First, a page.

There is no evidence that DBS slows the progression of the underlying brain pathology of Parkinson's disease, although it typically lets patients lower their medication dosages, which can alleviate side effects. (More than 100,000 first-generation DBS devices have been implanted worldwide — more than 600 of them by Henderson, in fact — with substantial overall success in providing relief from not only the symptoms of Parkinson's disease, but also those of epilepsy, chronic pain and more.)

On Nov. 20, Donobedian, a 72-year-old retired schoolteacher from Seaside, Calif., came to Stanford for an appointment with Bronte-Stewart, who regularly sees patients a few weeks after their DBS devices have been implanted. Donobedian had deliberately skipped his routine Parkinson's medications so Bronte-Stewart, who is also the John E. Cahill Family Professor, could more easily observe his symptoms and watch how they responded to different DBS frequencies and intensities. But in addition, the doctor and patient were embarking on the first of a series of groundbreaking sessions during which Bronte-Stewart would download data from Donobedian's implanted device via a telemetric receiver and attempt to correlate his symptoms with his brain activity.

She hopes to identify the neural signatures of not only the resting state, but also of voluntary movement and task performance, as well as of the tremor itself, and to see directly how those neural signatures change in response to manipulations of DBS frequency and voltage output.

"For the past decade, we've been measuring our patients' motor control by observing their tremor and voluntary movement, tweaking the amplitude or frequency of their DBS device, seeing whether that seems to improve their symptoms, and telling them to come back in three months and report on how things have been going," she said. "Now, we can access our patient's brain signals by waving a telemetric 'wand' over his chest while he sits, walks, speaks or performs a task. We can even retrieve brain data the device picked up earlier — say when the patient was at home sleeping. And we can begin to figure out which brain rhythms correspond to his movement-disorder symptoms."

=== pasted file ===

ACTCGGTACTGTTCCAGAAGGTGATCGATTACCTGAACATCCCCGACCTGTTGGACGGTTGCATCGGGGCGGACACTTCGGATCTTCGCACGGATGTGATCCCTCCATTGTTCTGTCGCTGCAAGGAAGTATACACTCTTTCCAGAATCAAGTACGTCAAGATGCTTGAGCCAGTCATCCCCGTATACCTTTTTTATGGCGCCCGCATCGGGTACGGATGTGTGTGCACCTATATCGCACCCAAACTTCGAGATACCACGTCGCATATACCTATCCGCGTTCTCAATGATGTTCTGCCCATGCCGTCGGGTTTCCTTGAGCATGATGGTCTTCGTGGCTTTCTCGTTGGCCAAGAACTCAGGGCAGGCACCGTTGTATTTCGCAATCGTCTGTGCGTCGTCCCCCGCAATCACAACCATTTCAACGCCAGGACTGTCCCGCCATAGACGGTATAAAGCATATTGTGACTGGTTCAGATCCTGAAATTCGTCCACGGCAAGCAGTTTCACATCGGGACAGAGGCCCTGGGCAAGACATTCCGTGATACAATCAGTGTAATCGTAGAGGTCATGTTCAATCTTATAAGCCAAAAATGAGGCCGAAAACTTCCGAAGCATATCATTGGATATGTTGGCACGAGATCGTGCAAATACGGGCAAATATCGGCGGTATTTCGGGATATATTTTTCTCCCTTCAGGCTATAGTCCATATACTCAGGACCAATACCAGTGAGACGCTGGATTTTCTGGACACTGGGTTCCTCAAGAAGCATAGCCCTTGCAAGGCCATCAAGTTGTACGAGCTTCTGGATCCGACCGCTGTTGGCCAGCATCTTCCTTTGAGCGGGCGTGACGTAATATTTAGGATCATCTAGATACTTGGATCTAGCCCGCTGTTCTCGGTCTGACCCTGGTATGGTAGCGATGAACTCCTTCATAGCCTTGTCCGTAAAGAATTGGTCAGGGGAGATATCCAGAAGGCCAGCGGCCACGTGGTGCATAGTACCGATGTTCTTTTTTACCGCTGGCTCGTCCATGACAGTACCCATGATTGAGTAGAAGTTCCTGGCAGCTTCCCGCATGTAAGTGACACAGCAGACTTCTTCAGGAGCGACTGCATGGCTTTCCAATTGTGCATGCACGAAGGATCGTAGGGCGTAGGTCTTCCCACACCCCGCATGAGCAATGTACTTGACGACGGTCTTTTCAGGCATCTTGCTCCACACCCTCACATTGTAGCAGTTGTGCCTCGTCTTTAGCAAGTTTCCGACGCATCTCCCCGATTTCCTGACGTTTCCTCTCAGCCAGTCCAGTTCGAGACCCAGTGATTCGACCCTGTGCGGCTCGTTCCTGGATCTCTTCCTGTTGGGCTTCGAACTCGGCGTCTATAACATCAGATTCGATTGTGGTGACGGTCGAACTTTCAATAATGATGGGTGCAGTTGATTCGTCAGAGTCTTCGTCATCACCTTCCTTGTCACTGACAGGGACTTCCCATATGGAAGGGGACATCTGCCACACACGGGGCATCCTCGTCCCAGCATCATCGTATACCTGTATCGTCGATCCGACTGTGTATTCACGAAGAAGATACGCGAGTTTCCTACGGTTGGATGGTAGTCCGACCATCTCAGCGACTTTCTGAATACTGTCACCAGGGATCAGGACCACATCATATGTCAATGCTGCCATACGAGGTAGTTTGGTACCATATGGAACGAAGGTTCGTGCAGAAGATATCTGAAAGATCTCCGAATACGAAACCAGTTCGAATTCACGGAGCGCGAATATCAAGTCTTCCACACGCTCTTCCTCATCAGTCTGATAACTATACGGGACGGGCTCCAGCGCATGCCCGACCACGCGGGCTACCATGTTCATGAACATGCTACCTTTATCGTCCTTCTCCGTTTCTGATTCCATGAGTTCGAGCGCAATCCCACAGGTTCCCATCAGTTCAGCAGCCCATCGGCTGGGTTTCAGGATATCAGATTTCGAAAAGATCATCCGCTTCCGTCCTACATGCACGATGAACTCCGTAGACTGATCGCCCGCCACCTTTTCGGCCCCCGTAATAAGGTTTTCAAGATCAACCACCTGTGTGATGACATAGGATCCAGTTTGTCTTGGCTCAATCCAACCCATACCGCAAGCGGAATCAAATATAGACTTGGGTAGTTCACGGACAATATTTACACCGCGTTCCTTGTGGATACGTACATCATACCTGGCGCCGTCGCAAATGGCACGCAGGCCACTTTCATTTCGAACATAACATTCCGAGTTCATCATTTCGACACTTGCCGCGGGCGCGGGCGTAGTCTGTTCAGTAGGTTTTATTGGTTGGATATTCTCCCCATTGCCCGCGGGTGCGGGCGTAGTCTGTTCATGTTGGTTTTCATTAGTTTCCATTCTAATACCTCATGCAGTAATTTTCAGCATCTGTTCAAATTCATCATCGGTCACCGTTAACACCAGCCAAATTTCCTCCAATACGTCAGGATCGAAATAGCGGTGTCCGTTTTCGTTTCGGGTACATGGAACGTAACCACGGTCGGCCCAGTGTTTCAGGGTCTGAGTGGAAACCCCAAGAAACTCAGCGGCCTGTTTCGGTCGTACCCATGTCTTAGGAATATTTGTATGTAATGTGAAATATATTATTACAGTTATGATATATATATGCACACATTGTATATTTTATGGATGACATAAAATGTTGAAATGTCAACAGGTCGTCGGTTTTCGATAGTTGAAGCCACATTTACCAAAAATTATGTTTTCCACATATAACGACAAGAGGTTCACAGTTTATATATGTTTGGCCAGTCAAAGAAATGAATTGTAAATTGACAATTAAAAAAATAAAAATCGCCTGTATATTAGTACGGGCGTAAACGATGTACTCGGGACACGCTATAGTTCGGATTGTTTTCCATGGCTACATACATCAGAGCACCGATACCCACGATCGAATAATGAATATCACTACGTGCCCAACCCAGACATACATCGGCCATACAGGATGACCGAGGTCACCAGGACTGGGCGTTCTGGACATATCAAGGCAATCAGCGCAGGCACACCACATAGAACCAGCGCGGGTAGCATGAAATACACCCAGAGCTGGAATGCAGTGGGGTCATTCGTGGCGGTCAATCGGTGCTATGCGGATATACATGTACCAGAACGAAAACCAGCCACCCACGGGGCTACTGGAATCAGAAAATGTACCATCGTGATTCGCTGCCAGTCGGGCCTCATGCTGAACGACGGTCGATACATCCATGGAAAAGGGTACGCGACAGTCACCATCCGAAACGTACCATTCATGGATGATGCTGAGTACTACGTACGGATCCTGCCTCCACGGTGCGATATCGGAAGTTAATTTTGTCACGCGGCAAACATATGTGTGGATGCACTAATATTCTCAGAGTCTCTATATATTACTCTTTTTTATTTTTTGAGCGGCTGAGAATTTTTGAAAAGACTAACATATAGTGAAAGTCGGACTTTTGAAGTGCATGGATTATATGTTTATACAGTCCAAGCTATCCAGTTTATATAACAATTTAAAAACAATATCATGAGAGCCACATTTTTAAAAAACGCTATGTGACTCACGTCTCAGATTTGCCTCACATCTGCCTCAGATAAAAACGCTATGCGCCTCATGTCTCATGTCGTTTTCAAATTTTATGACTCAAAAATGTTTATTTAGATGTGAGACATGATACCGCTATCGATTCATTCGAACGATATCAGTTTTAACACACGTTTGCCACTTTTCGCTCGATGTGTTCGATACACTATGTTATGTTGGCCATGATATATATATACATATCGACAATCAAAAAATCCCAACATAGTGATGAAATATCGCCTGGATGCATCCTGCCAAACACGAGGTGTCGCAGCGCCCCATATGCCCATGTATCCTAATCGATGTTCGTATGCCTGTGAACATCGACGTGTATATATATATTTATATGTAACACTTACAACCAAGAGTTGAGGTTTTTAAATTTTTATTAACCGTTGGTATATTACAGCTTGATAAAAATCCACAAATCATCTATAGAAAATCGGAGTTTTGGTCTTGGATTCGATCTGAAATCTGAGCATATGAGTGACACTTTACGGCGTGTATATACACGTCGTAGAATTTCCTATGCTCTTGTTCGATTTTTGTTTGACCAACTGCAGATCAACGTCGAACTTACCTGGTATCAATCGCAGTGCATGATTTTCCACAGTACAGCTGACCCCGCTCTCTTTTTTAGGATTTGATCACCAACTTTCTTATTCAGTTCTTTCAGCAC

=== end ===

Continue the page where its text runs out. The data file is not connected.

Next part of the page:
In the long term, Bronte-Stewart envisages a future DBS device along the lines of an ultrasophisticated, multiparameter thermostat, constantly adapting the frequency and voltage of its pulses to the patient's need at any particular time — for instance, walking versus talking versus sleeping.

Henderson, the neurosurgeon, said the device "will give us a unique window on brain function and dysfunction in Parkinson's disease that we haven't been able to obtain in any other way."

For his part, Donobedian, who was initially referred to the DBS team by specialist Camilla Kilbane, MD, clinical assistant professor of neurology and neurological sciences, said he hasn't taken a painkiller since his DBS device was installed.

Research coordinator Emma Quinn and clinical-trial experts at Spectrum (the Stanford Center for Clinical and Translational Research and Education) assisted Bronte-Stewart in stewarding the ongoing study through several regulatory processes. Bronte-Stewart's research team also includes research assistants Lauren Shreve and Zack Blumenfeld; medical physicist Bruce Hill, PhD; and research engineer Anca Velisar.

The study is funded by the Helen M. Cahill Research Award, The Robert and Ruth Halperin Foundation and the John A. Blume Foundation. Stanford will receive 10 of the new "two-way" DBS devices (but no other funding of any kind) from Medtronic, and is recruiting Parkinson's patients who, while they may not benefit directly from the ongoing study, wish to make a difference in how this disease's symptoms are treated in the future.

Information about Stanford's Department of Neurology and Neurological Sciences, which is also supporting this work, is available at http://neurology.stanford.edu/.

--Stanford News Service